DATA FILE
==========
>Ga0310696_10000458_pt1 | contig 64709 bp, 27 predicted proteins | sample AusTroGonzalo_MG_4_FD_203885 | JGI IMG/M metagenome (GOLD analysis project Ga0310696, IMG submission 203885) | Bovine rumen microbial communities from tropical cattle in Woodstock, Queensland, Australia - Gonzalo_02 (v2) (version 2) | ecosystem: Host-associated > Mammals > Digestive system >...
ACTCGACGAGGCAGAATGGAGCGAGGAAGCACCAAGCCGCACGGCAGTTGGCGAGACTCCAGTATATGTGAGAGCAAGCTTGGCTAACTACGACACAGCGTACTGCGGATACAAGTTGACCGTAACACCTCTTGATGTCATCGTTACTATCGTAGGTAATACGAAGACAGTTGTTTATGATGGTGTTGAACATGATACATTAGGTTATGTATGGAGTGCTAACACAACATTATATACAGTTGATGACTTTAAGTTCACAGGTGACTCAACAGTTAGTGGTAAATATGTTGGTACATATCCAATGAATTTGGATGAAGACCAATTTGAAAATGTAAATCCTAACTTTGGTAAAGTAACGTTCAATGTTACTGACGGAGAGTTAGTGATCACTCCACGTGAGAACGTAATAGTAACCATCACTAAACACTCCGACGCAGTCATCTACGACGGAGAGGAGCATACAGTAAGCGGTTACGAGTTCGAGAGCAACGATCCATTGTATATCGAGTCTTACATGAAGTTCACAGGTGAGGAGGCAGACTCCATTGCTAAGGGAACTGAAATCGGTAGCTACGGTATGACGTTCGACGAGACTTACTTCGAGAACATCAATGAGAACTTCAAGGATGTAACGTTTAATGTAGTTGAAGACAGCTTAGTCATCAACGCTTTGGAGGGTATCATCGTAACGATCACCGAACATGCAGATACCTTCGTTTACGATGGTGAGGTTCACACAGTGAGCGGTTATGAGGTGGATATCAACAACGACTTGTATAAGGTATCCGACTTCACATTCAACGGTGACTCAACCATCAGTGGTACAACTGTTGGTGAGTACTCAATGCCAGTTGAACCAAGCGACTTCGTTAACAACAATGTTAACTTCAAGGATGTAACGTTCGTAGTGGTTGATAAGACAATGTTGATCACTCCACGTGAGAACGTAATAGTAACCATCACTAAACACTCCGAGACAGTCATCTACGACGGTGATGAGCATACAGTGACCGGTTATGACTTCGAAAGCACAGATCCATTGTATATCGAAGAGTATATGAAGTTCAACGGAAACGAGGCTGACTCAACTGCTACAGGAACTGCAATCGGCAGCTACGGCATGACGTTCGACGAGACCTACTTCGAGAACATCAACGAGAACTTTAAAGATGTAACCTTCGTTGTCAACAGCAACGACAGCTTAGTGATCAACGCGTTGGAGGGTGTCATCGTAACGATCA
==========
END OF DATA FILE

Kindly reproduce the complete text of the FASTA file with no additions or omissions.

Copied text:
>Ga0310696_10000458_pt1 | contig 64709 bp, 27 predicted proteins | sample AusTroGonzalo_MG_4_FD_203885 | JGI IMG/M metagenome (GOLD analysis project Ga0310696, IMG submission 203885) | Bovine rumen microbial communities from tropical cattle in Woodstock, Queensland, Australia - Gonzalo_02 (v2) (version 2) | ecosystem: Host-associated > Mammals > Digestive system >...
ACTCGACGAGGCAGAATGGAGCGAGGAAGCACCAAGCCGCACGGCAGTTGGCGAGACTCCAGTATATGTGAGAGCAAGCTTGGCTAACTACGACACAGCGTACTGCGGATACAAGTTGACCGTAACACCTCTTGATGTCATCGTTACTATCGTAGGTAATACGAAGACAGTTGTTTATGATGGTGTTGAACATGATACATTAGGTTATGTATGGAGTGCTAACACAACATTATATACAGTTGATGACTTTAAGTTCACAGGTGACTCAACAGTTAGTGGTAAATATGTTGGTACATATCCAATGAATTTGGATGAAGACCAATTTGAAAATGTAAATCCTAACTTTGGTAAAGTAACGTTCAATGTTACTGACGGAGAGTTAGTGATCACTCCACGTGAGAACGTAATAGTAACCATCACTAAACACTCCGACGCAGTCATCTACGACGGAGAGGAGCATACAGTAAGCGGTTACGAGTTCGAGAGCAACGATCCATTGTATATCGAGTCTTACATGAAGTTCACAGGTGAGGAGGCAGACTCCATTGCTAAGGGAACTGAAATCGGTAGCTACGGTATGACGTTCGACGAGACTTACTTCGAGAACATCAATGAGAACTTCAAGGATGTAACGTTTAATGTAGTTGAAGACAGCTTAGTCATCAACGCTTTGGAGGGTATCATCGTAACGATCACCGAACATGCAGATACCTTCGTTTACGATGGTGAGGTTCACACAGTGAGCGGTTATGAGGTGGATATCAACAACGACTTGTATAAGGTATCCGACTTCACATTCAACGGTGACTCAACCATCAGTGGTACAACTGTTGGTGAGTACTCAATGCCAGTTGAACCAAGCGACTTCGTTAACAACAATGTTAACTTCAAGGATGTAACGTTCGTAGTGGTTGATAAGACAATGTTGATCACTCCACGTGAGAACGTAATAGTAACCATCACTAAACACTCCGAGACAGTCATCTACGACGGTGATGAGCATACAGTGACCGGTTATGACTTCGAAAGCACAGATCCATTGTATATCGAAGAGTATATGAAGTTCAACGGAAACGAGGCTGACTCAACTGCTACAGGAACTGCAATCGGCAGCTACGGCATGACGTTCGACGAGACCTACTTCGAGAACATCAACGAGAACTTTAAAGATGTAACCTTCGTTGTCAACAGCAACGACAGCTTAGTGATCAACGCGTTGGAGGGTGTCATCGTAACGATCA